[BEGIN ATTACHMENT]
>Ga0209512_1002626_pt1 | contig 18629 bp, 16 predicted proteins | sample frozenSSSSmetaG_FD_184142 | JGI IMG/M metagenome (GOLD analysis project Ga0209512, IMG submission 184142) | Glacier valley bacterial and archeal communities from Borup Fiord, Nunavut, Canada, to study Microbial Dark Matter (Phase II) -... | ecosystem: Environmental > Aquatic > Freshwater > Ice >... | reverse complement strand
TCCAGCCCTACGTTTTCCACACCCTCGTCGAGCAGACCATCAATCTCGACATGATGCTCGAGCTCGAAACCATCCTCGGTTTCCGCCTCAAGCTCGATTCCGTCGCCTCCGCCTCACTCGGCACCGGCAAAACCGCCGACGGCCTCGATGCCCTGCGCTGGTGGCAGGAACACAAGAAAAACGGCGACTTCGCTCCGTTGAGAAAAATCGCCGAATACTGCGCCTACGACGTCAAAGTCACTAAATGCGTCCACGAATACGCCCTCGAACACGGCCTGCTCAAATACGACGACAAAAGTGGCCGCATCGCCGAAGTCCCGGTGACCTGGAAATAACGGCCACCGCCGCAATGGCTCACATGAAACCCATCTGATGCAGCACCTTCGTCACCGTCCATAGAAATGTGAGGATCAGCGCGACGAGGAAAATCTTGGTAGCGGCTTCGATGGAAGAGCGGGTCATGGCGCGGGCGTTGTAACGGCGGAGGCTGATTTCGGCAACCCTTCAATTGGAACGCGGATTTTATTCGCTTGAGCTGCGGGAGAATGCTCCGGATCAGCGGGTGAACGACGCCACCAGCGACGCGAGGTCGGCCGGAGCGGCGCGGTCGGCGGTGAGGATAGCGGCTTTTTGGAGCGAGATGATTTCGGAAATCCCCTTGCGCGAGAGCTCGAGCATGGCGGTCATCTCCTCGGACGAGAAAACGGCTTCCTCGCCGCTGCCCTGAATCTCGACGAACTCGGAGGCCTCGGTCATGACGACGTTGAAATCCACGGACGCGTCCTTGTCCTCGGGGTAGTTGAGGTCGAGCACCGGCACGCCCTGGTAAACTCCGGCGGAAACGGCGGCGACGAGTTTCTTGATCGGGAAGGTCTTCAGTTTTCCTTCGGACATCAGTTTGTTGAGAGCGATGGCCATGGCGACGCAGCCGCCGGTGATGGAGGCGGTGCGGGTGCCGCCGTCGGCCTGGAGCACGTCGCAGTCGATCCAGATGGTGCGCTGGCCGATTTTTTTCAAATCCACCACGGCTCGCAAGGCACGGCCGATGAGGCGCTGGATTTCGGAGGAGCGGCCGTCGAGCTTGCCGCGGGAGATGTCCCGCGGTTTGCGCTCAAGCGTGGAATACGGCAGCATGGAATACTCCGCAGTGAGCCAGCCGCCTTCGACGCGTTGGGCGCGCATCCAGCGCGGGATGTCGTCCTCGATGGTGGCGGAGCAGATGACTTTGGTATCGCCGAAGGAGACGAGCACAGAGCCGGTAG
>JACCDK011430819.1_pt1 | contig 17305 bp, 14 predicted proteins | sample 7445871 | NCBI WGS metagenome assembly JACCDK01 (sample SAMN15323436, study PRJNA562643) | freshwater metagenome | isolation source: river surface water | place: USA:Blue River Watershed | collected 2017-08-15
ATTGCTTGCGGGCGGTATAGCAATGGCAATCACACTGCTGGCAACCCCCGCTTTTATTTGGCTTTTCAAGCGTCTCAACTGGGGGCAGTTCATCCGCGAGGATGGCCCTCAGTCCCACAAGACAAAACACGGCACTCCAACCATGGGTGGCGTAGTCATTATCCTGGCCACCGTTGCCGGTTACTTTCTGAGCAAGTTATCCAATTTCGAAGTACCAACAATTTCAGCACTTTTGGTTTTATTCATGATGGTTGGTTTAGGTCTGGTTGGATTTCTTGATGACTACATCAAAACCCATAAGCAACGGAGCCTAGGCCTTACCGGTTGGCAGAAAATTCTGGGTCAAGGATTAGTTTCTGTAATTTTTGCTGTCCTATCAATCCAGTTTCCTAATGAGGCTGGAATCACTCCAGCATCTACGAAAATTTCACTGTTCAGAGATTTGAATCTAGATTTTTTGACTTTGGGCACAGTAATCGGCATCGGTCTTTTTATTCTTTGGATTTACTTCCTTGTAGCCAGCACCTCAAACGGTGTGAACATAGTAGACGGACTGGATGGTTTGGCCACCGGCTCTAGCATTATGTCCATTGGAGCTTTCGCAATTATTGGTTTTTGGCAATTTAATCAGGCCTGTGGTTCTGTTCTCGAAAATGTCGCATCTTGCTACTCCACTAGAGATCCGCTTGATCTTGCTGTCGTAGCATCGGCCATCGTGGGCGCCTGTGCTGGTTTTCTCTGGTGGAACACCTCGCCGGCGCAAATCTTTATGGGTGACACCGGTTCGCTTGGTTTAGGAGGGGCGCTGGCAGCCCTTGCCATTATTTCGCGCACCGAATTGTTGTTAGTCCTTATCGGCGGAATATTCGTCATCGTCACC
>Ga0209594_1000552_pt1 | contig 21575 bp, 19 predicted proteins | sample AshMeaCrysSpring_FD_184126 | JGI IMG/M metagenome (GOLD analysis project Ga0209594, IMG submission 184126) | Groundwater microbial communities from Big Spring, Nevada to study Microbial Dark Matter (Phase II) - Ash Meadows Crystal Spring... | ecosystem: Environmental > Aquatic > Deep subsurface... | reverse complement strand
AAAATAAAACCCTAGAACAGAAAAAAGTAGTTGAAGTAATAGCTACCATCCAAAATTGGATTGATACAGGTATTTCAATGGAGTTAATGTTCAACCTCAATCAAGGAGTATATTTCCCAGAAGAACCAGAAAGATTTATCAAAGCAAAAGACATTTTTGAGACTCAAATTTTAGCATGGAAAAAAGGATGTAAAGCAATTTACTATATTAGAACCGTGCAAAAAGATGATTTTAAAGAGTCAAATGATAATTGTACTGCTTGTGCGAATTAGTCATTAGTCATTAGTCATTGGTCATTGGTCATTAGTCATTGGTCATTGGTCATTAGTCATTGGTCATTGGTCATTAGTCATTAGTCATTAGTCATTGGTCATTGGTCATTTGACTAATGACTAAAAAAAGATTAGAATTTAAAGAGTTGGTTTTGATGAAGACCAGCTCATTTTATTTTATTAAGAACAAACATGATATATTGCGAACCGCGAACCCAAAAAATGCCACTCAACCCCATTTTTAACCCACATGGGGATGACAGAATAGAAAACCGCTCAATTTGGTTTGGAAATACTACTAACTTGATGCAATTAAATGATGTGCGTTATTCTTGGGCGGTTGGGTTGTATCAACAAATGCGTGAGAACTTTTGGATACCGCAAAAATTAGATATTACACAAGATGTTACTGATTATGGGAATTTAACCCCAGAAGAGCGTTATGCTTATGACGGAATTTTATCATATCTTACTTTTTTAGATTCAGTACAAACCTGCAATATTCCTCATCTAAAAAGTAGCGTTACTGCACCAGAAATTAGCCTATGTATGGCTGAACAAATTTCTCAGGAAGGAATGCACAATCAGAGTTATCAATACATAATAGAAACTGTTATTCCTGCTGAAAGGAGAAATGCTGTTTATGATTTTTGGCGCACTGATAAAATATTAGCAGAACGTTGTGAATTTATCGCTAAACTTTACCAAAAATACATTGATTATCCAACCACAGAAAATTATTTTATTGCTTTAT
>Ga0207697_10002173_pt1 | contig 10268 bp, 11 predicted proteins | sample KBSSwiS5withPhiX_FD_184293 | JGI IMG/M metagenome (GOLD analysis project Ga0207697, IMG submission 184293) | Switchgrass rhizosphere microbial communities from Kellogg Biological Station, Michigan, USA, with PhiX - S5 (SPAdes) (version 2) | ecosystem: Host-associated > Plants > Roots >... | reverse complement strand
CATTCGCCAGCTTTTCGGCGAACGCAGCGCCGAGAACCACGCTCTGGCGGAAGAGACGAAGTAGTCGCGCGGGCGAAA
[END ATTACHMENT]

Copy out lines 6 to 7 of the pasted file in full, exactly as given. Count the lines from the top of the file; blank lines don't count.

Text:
AAAATAAAACCCTAGAACAGAAAAAAGTAGTTGAAGTAATAGCTACCATCCAAAATTGGATTGATACAGGTATTTCAATGGAGTTAATGTTCAACCTCAATCAAGGAGTATATTTCCCAGAAGAACCAGAAAGATTTATCAAAGCAAAAGACATTTTTGAGACTCAAATTTTAGCATGGAAAAAAGGATGTAAAGCAATTTACTATATTAGAACCGTGCAAAAAGATGATTTTAAAGAGTCAAATGATAATTGTACTGCTTGTGCGAATTAGTCATTAGTCATTAGTCATTGGTCATTGGTCATTAGTCATTGGTCATTGGTCATTAGTCATTGGTCATTGGTCATTAGTCATTAGTCATTAGTCATTGGTCATTGGTCATTTGACTAATGACTAAAAAAAGATTAGAATTTAAAGAGTTGGTTTTGATGAAGACCAGCTCATTTTATTTTATTAAGAACAAACATGATATATTGCGAACCGCGAACCCAAAAAATGCCACTCAACCCCATTTTTAACCCACATGGGGATGACAGAATAGAAAACCGCTCAATTTGGTTTGGAAATACTACTAACTTGATGCAATTAAATGATGTGCGTTATTCTTGGGCGGTTGGGTTGTATCAACAAATGCGTGAGAACTTTTGGATACCGCAAAAATTAGATATTACACAAGATGTTACTGATTATGGGAATTTAACCCCAGAAGAGCGTTATGCTTATGACGGAATTTTATCATATCTTACTTTTTTAGATTCAGTACAAACCTGCAATATTCCTCATCTAAAAAGTAGCGTTACTGCACCAGAAATTAGCCTATGTATGGCTGAACAAATTTCTCAGGAAGGAATGCACAATCAGAGTTATCAATACATAATAGAAACTGTTATTCCTGCTGAAAGGAGAAATGCTGTTTATGATTTTTGGCGCACTGATAAAATATTAGCAGAACGTTGTGAATTTATCGCTAAACTTTACCAAAAATACATTGATTATCCAACCACAGAAAATTATTTTATTGCTTTAT
>Ga0207697_10002173_pt1 | contig 10268 bp, 11 predicted proteins | sample KBSSwiS5withPhiX_FD_184293 | JGI IMG/M metagenome (GOLD analysis project Ga0207697, IMG submission 184293) | Switchgrass rhizosphere microbial communities from Kellogg Biological Station, Michigan, USA, with PhiX - S5 (SPAdes) (version 2) | ecosystem: Host-associated > Plants > Roots >... | reverse complement strand